DCA Publication 34 Aerial Agriculture

Concerns about the safety of the aerial agriculture industry in the early post-Second World War years led, among other things, in January 1958 to DCA issuing Publication 34 Aerial Agriculture, sub-titled An Operational Handbook for the Guidance of the Industry in Australia.

The contents of this handbook included:

  • Pilot Training
  • Base Air Strips
  • Calcluations to Assist the Operator
  • Distribution of Solids
  • Spray and Dust Distrribution
  • Aircraft Distribution Equipment
  • Parathion and Systox Insecticides
  • Sulphur Fire Prevention
  • Flight Fatigue
  • Accident Analysis and Prevention
  • Chemical Classifications
  • Medical Aspects
  • Statistics

The foreword is reproduced below:

"In recent years aerial agriculture in Australia has undergone rapid expansion. Organisations both large and small have taken part in this developing industry in which, since 1954, operations have increased threefold. Such spectacular development has not been achieved without cost. In aerial agriculture, where flying skill and safety considerations are so very important, accidents have occurred. Some of them might have been avoided had closer attention been given to basic safety measures.

Aerial agriculture operators, whether they be large or small organisations, must build customer relations at the level of their field representatives. Perhaps more than in any other industry sales promotion is a part of the duty of the man on the job; in other words, the aerial agriculture pilot. He can, by his knowledge of plant pathology and entomology and the correct use of herbicides and insecticides render invaluable assistance to the man on the land. A well-trained pilot backed by the knowledge available from State and Commonwealth Agriculture and Health Departments, can play an increasingly important part in the country's agricultural economy.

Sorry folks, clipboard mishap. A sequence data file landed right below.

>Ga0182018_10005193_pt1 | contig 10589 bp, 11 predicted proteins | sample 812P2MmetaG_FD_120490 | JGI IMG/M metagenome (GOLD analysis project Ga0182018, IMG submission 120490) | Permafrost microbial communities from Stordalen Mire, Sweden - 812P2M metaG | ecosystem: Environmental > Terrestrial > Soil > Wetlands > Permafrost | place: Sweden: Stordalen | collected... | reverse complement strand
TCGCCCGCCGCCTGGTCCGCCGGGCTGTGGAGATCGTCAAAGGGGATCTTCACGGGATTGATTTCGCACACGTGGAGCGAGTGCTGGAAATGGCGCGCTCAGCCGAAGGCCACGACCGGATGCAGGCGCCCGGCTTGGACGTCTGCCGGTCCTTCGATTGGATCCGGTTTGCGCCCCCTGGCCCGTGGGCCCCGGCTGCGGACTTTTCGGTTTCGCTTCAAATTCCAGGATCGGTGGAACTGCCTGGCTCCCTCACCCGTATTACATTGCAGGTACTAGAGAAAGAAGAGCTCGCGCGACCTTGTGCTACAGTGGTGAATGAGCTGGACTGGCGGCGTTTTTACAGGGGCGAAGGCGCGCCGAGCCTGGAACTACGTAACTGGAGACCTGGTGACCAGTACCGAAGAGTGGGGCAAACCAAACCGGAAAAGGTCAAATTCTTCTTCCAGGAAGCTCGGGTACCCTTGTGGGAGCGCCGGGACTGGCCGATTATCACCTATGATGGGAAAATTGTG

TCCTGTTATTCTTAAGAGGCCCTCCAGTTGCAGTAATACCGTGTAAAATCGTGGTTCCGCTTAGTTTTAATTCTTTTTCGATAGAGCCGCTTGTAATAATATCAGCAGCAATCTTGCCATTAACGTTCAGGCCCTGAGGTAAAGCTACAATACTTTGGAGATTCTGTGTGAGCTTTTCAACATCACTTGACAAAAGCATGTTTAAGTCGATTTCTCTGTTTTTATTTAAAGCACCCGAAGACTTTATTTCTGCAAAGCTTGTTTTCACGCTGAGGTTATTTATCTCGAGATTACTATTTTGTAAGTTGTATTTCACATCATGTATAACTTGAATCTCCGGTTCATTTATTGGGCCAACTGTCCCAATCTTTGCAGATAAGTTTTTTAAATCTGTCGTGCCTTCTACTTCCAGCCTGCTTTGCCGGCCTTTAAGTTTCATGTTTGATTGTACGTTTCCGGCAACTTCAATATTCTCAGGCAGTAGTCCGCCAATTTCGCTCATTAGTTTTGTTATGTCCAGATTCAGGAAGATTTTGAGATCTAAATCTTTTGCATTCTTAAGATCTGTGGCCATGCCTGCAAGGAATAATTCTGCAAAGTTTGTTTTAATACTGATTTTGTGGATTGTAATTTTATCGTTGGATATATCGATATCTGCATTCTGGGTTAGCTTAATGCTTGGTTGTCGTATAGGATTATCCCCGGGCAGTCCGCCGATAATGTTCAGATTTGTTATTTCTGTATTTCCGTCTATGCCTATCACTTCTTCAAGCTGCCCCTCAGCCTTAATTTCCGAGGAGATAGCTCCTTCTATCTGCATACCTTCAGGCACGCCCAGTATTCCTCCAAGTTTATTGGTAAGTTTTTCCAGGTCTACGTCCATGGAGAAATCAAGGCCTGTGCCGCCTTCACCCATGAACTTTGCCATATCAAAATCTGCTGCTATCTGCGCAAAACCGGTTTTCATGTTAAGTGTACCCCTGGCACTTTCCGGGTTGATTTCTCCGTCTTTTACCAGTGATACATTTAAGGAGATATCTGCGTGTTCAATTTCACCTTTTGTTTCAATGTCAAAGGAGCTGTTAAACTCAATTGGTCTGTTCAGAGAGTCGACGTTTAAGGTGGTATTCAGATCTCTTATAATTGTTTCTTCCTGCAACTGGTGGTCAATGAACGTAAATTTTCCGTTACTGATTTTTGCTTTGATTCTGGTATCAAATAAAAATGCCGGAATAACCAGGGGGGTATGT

The aim of this booklet is to provide technical and practical information so that operators may stabilise the aerial agricultural industry by safe and orderly practice. Much of the basic information has been supplied by courtesy of the New Zealand and the United States Governments, and co-related to Australian conditions by an officer of the Department of Civil Aviation who has studied aerial agriculture both overseas and in Australia. Chapters on the medical aspects of insecticides, classification of agricultural compounds, and flight fatigue have been contributed by the Division of Aviation Medicine, Department of Civil Aviation.

If the information is conscientiously applied, the service the aerial agriculture operator has to offer should become safer and more efficient. Although much of the material is aimed at the pilot newly entering the aerial agricultural field, even the most experienced operator may find himself in a position where he has not had experience in certain phases of aerial agriculture. To this pilot this booklet can be a very valuable guide."


Click here to read a newspaper article on the use of DCA Tiger Moths to test prospective aerial agriculture pilots

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